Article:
They were together all year. During this time Harry and I never spoke, and had no reason to do so: we were never in the same class and it was easy to avoid each other in the playground. The following year though I noticed Harry appeared no longer to be with Faye, and when I asked someone whether they were still seeing each other, they said that she had left the school and gone back to the mainland. That year Harry formed a gang, and over the next five years, and into secondary school, they become the people anyone with any sense would avoid or a gang they would try and join.

I avoided them. At secondary school in the second year pupils were separated into single language classes or double language classes. Harry and most of the gang members were in single language classes; I chose to do both Latin and French. Perhaps I did so less because of any love of languages, than my fear that I would get bullied or press-ganged into joining Harry’s crew. But it was as though there was a discreet class assumption, with its punning possibilities, in belonging to a class that was learning two languages rather than one: a sense that Harry was going to prey quite literally on his own class, and draw his recruits from it too. It wasn’t so much that Harry would have thought we were superior to him and his cohorts; more that we occupied a place that needn’t concern him: that we weren’t at all a threat. There was another gang in another single language class (there were three single language classes; three double language classes) and the tensions usually took place between them. I think if Harry had tried to bully or compel anyone from our class to join the gang it wouldn’t have felt like much of a victory, but to do so with someone from another single language class was like a declaration of war. During most of secondary school there would be fights every week or so, but almost all of them were between Harry’s class and the other one, and frequently over stealing people or bullying people from that third single language group.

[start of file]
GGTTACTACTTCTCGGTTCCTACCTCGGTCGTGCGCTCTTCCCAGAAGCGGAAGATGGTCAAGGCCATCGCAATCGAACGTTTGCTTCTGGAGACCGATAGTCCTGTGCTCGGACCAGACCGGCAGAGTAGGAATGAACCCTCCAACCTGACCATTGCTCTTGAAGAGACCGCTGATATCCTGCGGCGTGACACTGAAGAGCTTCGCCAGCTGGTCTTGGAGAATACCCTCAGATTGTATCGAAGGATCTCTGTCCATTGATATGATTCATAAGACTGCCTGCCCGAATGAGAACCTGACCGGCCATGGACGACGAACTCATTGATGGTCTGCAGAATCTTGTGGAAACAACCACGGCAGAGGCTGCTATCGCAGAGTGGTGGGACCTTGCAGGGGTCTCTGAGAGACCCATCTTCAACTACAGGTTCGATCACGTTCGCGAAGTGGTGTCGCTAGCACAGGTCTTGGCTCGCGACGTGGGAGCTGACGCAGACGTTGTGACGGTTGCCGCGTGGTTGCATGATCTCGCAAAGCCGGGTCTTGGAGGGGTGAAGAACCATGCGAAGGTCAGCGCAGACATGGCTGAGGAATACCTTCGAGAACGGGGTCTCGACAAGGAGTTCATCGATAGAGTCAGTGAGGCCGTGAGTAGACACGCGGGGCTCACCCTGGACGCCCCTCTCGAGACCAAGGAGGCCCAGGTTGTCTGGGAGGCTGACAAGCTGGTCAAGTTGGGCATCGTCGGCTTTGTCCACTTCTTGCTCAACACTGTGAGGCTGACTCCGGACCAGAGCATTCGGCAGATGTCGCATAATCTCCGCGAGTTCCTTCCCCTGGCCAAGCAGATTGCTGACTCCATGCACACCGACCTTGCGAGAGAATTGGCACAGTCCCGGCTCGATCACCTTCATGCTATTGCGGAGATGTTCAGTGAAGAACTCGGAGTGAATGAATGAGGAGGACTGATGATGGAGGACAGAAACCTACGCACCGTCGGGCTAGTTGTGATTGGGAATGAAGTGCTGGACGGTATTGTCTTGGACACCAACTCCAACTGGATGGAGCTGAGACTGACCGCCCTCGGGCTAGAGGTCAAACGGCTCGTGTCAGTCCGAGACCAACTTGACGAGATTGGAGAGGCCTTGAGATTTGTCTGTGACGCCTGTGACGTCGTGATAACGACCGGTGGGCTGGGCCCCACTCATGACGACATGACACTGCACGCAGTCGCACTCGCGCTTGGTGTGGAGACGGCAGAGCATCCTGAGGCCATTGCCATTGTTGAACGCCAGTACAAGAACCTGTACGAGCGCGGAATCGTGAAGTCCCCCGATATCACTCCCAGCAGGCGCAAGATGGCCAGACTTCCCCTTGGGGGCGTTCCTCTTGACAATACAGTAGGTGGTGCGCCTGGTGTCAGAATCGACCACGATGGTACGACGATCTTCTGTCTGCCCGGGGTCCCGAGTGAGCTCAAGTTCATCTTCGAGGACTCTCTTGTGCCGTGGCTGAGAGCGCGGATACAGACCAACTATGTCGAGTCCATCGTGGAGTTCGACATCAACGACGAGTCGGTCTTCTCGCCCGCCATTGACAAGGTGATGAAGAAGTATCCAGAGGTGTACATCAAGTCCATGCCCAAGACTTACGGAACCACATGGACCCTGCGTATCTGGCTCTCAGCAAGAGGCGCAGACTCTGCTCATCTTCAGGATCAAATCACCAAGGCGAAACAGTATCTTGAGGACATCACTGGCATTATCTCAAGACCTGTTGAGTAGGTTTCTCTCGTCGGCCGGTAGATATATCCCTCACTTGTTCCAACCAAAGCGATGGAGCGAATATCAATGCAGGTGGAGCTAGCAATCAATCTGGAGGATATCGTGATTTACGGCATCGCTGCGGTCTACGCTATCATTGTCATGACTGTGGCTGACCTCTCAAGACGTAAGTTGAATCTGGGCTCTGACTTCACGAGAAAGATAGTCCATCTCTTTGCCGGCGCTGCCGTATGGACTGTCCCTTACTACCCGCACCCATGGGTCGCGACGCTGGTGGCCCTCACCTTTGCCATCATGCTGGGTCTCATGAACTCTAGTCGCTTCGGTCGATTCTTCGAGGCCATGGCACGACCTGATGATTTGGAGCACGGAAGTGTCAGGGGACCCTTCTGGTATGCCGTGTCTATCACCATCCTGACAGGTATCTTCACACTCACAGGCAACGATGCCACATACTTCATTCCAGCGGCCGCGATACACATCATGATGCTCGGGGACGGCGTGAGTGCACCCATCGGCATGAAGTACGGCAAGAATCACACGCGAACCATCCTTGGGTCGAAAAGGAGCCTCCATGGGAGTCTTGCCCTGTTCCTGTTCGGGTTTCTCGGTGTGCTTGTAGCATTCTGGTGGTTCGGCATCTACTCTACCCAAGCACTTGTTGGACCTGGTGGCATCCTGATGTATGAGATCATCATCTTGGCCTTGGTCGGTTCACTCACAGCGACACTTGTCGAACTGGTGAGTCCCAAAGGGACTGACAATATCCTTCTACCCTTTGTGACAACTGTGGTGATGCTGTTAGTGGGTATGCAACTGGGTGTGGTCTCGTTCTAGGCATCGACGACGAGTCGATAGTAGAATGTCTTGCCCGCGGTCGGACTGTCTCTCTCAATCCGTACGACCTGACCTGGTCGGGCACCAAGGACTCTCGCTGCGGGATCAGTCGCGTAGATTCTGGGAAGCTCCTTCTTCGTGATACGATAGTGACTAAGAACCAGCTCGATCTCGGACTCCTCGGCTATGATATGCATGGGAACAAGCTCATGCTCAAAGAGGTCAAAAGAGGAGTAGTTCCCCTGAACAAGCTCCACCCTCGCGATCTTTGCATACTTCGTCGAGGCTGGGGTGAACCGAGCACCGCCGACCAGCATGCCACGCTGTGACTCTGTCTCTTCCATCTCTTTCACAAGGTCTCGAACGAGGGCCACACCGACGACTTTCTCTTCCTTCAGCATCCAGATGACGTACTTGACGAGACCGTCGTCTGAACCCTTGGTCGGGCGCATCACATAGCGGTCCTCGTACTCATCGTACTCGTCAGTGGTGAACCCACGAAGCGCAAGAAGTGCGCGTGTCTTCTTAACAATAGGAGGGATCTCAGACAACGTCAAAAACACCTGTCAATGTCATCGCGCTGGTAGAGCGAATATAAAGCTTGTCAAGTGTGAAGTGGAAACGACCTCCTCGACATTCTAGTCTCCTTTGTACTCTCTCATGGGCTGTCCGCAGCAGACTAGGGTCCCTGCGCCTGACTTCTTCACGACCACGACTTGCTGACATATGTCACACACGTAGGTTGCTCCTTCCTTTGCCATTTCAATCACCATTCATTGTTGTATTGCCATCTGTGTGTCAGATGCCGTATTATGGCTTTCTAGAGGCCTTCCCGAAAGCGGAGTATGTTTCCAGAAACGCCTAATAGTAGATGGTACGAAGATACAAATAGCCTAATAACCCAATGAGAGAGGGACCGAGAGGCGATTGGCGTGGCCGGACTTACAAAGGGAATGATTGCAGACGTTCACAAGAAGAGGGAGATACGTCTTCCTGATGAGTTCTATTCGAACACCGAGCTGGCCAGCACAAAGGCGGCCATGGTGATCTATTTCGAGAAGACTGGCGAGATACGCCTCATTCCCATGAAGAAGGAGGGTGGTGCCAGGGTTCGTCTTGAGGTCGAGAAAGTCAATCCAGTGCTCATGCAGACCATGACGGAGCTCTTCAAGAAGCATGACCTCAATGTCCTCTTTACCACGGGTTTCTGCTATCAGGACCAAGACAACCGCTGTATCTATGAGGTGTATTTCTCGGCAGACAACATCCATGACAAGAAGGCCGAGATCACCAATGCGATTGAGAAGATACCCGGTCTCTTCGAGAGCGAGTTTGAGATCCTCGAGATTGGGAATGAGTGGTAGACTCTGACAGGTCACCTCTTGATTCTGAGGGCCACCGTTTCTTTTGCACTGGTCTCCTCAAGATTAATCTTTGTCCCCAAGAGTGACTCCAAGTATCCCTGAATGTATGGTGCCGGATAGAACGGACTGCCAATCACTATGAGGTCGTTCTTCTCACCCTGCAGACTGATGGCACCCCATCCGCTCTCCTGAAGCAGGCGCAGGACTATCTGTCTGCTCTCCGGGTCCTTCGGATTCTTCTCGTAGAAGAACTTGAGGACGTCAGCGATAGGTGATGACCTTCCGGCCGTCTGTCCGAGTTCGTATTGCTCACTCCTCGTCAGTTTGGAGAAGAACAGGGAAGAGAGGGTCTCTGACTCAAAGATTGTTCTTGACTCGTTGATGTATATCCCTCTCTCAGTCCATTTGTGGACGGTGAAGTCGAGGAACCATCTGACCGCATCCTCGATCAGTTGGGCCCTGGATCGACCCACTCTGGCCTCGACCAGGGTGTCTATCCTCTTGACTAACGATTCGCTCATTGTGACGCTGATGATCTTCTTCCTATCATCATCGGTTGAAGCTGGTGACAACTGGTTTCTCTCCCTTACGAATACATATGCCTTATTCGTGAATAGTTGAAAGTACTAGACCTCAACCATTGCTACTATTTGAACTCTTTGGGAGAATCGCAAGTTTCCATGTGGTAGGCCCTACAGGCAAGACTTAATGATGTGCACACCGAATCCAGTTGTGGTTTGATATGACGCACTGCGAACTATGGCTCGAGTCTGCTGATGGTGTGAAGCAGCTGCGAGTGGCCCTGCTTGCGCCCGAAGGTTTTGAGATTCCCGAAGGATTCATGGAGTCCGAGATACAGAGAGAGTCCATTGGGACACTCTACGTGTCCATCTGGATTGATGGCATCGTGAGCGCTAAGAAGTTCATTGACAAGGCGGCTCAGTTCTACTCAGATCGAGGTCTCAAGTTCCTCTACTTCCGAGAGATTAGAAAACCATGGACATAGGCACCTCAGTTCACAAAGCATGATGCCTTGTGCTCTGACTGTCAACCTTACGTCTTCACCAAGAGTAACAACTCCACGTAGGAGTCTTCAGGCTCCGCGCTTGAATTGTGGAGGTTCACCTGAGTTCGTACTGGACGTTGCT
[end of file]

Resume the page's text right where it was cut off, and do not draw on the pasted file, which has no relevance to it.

Yet most in the school knew that Harry was terrifying. I would hear stories from other pupils in my class sometimes about witnessing Harry fighting in the town centre outside the amusement arcade; setting fire to trees in the Castle Grounds, seeing him and a dozen others rolling tyres down Matheson Road, stealing them from a garage for bonfire night. By fourth year, he was well over six foot and the teacher’s didn’t so much tolerate him as negotiate with him: they knew that if they could work a deal out with Harry, they would have a quiet class.

From what I would hear Harry was an able and engaged student: his interest never seemed to be rebellion; more power, and he was clever enough to know that school could help his long term plans. Though he left that year instead of staying on to do Highers, he left with six ‘O’ Grades, someone said. While I was doing my Highers, he went off to the college in the Castle Grounds, presumably no longer as interested in burning them down. He was studying to be a plant mechanic, a job I knew his father had and a job that had killed him. Out in the council depot, near Marybank, his dad was working underneath a heavy goods vehicle and was crushed when the system collapsed. Harry was around seven and it was before we became friends. He never talked about it, but I remember looking at the story in the local paper: Harry’s mother sued the council and won a substantial settlement.

After my sixth year, I worked in my father’s law firm helping out around the office, before going off to university in Glasgow that September. I started studying French and literature, and I noticed in one of the lectures someone who looked a lot like Faye. With her fair ash brown hair and light green eyes, she looked like the woman my child imagination would have wished her into: she was slenderly built and though not tall a shortish trunk on long legs made her appear taller than she was. I wasn’t sure if afterwards I didn’t introduce myself because I thought it couldn’t be her, or because I was too embarrassed to say hello since her abiding memory, if she had any memory at all, would probably be of someone who many years earlier had asked to see her body. I might at university have been an eighteen year old who had a girlfriend throughout my fifth year, another in sixth year, a summer fling and two one night stands in my first few weeks at uni, but in her eyes I would have been a young boy scheming to get her clothes off.